Burning man 

Come on baby. Ted Batchelor wants you to light his fire

End poverty? Bring about world peace? Cure cancer? Ted Batchelor’s personal goal isn’t so lofty. He wants to impress you by setting himself on fire.

The 51–year–old native of Chagrin Falls, Ohio is in the Guinness Book of World Records for the Longest Full–Body Burn Without Oxygen (2 minutes, 38 seconds), and for Most People on Fire Simultaneously (17).

Kids, don’t try this at home.

Batchelor makes his daredevil debut in Savannah Saturday, Aug. 14 at Grayson Stadium, following the Sand Gnats’ game against the Kannapolis Intimidators.

Usually, the baseball game ends with a crew of Sand Gnats staffers doing the “Cha Cha Slide.”

On Saturday, “one lucky fan” will win the honor of lighting Ted Batchelor on fire. Then he’ll run the bases (it should take about 60 seconds) before his wife, Debbie, puts him out with a portable extinguisher. Then there’ll be a fireworks display.

Batchelor has been “burning” since he was in high school. He was famous among his peers for taking dares and performing dangerous stunts, “like getting hit by a car or skateboarding down a big hill.” As a teen, he had aspirations of working as a movie stuntman.

“One of the big things these days is the challenge of it,” Batchelor explains. “Now, to be the top person in the world doing this, and holding all the Guinness world records, that is something that I never thought I could achieve.

“I almost gave it up a couple times, but then I would go and do a stunt somewhere and it would give me like a re–birth to keep on doing it.”

Wearing a 60–pound body suit and hood made of wool and cotton (“it absorbs the fuel”), he’s doused in a mixture of naptha and other highly flammable chemicals. Underneath, he’s well–greased with a special gel that protects his skin from the intense heat.

Batchelor has a couple of ready answers for the simple question “Why?,” which seems logical enough.

“A lot of times it’s for the money, to get paid for doing a stunt, and to put on a show for the crowd,” he explains. “It’s like any entertainer, you want to put on a good show and give them something that they rarely get to see.”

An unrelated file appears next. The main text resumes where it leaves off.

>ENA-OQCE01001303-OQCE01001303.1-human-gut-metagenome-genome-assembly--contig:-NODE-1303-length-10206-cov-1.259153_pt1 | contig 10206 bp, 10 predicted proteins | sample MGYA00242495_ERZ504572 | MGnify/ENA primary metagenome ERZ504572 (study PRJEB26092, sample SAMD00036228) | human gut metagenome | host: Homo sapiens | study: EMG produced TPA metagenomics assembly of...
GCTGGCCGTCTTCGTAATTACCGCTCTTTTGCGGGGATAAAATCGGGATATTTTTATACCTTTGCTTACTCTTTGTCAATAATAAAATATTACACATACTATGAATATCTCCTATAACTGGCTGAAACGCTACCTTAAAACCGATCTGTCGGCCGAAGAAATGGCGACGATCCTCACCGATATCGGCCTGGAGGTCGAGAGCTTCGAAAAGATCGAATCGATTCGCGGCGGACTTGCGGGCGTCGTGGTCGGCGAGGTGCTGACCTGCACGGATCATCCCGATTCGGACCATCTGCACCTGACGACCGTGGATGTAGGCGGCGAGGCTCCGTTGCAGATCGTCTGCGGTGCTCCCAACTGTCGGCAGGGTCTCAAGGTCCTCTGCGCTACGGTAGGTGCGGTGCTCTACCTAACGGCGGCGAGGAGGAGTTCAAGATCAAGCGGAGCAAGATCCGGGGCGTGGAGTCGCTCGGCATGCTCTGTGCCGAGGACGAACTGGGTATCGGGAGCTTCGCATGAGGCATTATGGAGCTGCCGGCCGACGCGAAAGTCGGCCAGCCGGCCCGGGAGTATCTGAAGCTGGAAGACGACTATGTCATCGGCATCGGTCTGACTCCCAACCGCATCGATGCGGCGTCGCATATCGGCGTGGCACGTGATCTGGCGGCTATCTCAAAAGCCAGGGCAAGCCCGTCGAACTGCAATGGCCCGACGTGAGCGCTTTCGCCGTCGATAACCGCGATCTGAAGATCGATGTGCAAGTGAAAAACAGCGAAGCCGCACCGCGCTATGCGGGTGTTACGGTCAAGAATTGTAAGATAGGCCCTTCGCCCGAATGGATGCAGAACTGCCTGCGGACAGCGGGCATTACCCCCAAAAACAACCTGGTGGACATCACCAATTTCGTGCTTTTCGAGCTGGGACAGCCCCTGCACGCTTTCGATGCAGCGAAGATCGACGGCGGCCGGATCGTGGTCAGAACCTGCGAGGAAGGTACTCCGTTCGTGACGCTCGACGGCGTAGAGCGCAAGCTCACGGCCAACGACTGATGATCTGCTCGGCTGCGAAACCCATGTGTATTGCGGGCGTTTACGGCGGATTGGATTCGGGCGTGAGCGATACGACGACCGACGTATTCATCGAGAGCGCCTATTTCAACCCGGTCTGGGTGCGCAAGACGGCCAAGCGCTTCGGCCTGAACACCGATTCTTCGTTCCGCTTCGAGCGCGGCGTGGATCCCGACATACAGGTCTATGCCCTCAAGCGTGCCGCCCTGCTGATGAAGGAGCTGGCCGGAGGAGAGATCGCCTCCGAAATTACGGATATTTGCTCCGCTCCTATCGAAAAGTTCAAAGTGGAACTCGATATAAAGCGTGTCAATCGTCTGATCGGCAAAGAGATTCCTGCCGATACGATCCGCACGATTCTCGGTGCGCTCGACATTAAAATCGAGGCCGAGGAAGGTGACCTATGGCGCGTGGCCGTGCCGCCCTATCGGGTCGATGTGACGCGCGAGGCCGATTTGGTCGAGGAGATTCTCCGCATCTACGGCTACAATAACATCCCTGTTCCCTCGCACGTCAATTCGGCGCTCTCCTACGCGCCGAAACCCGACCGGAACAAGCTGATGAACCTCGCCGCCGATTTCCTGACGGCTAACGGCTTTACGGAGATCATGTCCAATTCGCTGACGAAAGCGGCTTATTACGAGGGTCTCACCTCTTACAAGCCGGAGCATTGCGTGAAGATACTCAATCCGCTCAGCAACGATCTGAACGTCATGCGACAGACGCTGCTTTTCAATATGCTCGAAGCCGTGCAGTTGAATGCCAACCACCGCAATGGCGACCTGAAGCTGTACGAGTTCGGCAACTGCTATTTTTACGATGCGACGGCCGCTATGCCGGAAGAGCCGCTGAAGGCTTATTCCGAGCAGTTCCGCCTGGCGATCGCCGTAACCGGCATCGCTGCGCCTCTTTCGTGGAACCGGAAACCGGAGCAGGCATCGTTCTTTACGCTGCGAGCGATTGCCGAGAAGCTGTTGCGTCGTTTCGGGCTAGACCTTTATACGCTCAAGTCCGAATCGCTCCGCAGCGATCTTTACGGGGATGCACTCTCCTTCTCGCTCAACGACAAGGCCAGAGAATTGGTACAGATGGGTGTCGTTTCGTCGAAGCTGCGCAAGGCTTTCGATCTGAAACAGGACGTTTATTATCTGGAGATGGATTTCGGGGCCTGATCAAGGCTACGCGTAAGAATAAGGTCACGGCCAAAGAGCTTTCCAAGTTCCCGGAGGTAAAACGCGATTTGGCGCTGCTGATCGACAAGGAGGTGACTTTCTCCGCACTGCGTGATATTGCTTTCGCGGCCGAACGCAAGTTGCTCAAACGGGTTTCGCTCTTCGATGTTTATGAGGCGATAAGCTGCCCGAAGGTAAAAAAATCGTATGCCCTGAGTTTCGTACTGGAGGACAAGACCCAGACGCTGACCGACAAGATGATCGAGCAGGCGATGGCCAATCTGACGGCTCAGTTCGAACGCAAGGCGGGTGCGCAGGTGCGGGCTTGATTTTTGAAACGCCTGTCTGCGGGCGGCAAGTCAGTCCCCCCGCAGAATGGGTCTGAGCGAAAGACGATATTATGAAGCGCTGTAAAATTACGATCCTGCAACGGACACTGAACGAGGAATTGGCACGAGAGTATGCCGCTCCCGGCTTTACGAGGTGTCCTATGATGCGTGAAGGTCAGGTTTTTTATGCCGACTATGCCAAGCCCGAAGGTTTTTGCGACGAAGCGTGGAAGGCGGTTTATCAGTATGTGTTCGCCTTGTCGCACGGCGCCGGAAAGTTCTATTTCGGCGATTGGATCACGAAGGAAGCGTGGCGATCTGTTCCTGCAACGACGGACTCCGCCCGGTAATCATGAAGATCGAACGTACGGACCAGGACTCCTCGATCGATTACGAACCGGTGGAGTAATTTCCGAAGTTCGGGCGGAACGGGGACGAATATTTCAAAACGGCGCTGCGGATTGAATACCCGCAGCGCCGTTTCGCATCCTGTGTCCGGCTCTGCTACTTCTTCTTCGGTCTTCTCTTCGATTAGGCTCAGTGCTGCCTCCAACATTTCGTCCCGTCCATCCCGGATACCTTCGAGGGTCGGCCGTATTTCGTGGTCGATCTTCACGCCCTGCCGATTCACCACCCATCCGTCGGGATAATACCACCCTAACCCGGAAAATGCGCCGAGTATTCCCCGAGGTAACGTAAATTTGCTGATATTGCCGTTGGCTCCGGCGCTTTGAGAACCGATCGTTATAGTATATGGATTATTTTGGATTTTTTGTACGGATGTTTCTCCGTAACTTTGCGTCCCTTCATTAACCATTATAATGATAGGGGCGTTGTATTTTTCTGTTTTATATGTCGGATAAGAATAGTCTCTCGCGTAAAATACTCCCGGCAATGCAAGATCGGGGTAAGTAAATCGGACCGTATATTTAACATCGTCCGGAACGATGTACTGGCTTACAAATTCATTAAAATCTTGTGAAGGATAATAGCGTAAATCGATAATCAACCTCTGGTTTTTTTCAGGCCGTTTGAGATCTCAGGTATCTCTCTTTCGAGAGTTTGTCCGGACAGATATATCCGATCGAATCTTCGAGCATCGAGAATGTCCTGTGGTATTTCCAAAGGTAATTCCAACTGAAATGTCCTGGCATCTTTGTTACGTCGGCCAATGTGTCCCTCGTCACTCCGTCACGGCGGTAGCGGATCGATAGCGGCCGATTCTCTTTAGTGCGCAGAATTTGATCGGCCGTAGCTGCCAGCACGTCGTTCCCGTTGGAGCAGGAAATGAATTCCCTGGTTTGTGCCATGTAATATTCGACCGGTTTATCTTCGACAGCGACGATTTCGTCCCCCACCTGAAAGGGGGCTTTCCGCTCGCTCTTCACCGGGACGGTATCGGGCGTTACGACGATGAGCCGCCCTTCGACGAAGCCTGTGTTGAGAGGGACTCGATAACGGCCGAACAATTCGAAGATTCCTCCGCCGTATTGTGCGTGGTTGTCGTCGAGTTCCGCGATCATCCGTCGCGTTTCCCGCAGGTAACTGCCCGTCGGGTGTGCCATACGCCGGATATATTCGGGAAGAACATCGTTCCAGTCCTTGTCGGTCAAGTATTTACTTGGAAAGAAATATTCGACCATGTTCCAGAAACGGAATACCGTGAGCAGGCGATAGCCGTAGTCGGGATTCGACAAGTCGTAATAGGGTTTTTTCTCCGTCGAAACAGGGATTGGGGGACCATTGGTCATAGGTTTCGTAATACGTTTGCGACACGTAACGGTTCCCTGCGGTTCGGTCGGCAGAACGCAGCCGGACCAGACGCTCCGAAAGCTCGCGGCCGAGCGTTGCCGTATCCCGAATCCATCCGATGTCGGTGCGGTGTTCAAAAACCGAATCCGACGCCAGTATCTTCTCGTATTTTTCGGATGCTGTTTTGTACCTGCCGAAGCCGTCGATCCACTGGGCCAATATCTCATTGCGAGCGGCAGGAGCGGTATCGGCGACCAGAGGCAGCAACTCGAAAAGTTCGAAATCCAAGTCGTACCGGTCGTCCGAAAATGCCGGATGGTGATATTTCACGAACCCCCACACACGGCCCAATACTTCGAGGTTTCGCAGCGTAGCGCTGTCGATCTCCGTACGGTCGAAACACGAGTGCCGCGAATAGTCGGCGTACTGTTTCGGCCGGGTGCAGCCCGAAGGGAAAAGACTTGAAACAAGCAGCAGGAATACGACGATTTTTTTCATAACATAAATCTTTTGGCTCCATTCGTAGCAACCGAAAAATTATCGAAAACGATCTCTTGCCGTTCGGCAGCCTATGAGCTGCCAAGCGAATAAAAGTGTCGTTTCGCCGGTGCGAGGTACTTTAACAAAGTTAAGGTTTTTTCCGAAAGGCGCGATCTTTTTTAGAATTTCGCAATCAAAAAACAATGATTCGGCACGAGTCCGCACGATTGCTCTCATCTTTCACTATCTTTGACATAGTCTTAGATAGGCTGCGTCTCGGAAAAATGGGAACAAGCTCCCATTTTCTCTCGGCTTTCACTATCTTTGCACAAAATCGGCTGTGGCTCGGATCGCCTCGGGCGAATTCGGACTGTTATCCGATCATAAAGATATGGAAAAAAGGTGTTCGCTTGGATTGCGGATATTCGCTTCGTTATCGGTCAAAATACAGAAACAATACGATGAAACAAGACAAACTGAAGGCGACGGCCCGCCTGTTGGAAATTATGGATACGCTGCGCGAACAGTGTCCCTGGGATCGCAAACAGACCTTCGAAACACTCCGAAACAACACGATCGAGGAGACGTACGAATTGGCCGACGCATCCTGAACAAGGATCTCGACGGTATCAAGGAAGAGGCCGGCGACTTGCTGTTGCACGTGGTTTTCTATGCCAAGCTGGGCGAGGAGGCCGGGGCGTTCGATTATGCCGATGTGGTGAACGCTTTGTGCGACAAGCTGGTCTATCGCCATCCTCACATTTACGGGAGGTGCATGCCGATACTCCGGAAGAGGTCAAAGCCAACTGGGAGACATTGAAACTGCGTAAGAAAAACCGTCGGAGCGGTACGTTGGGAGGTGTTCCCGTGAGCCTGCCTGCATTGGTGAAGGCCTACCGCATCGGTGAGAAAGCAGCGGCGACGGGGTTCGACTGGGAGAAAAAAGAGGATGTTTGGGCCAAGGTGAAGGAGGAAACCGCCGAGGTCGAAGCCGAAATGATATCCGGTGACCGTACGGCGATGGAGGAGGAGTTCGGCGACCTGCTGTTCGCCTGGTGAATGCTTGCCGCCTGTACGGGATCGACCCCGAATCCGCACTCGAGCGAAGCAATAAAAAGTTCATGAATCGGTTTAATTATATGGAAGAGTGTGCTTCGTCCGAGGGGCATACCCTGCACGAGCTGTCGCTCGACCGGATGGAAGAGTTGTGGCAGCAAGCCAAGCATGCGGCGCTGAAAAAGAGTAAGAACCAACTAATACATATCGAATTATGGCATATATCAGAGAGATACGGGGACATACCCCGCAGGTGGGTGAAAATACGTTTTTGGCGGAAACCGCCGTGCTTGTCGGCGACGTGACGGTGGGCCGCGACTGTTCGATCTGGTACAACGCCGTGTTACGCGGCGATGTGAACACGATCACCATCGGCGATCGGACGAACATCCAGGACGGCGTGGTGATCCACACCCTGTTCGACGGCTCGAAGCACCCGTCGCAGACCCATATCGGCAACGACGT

OK, but jugglers and tap–dancers, for example, don’t risk third–degree burns for the sake of entertainment.

“The adrenaline rush is a big reason,” he continues. “It’s mainly challenging myself to keep doing it – and it’s the same feeling every time I do it – I’m very scared, every time. As is the whole crew. But then when it’s over it’s like the greatest feeling. And the adrenaline is there for at least a couple days. That’s an amazing feeling, there.”

As a junior at Chagrin Falls High, Batchelor dreamed one night that he was diving from the township’s natural waterfall – a 25–foot–drop – into the Chagrin River.

All the kids did it, all the time. “But in the dream I was on fire,” he recalls. “It was so strange. I was like, ‘What did that even mean?’ In the dream, it even showed me how to do it. It sounds so corny when I say it.”

His friends dared him; money changed hands. So he fashioned a crude protective suit out of old denim – “it was the ‘70s, but polyester would’ve melted onto me” – and, as a special flourish, added a rakish cape and a French beret.

He made the leap successfully, and repeated it annually for few years until the town council outlawed the stunt.     In 2006, however, he was permitted to perform a 30th anniversary fire dive off Chagrin Falls. There’s a video of the event at www.tedbatchelor.com.

Although he’s never been seriously burned, Batchelor says the danger is always there.

“You never perfect it,” he admits. “Because fire has a way of finding its own way in. That’s the challenge.
“I never do it thinking hey, this is gonna be fine. I always dread that something could go wrong. So we double–check and triple–check everything.”

Ted Batchelor performs following this Saturday night’s game at Grayson Stadium.



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About The Author

Bill DeYoung

Bill DeYoung

Bill DeYoung was Connect's Arts & Entertainment Editor from May 2009 to August 2014.

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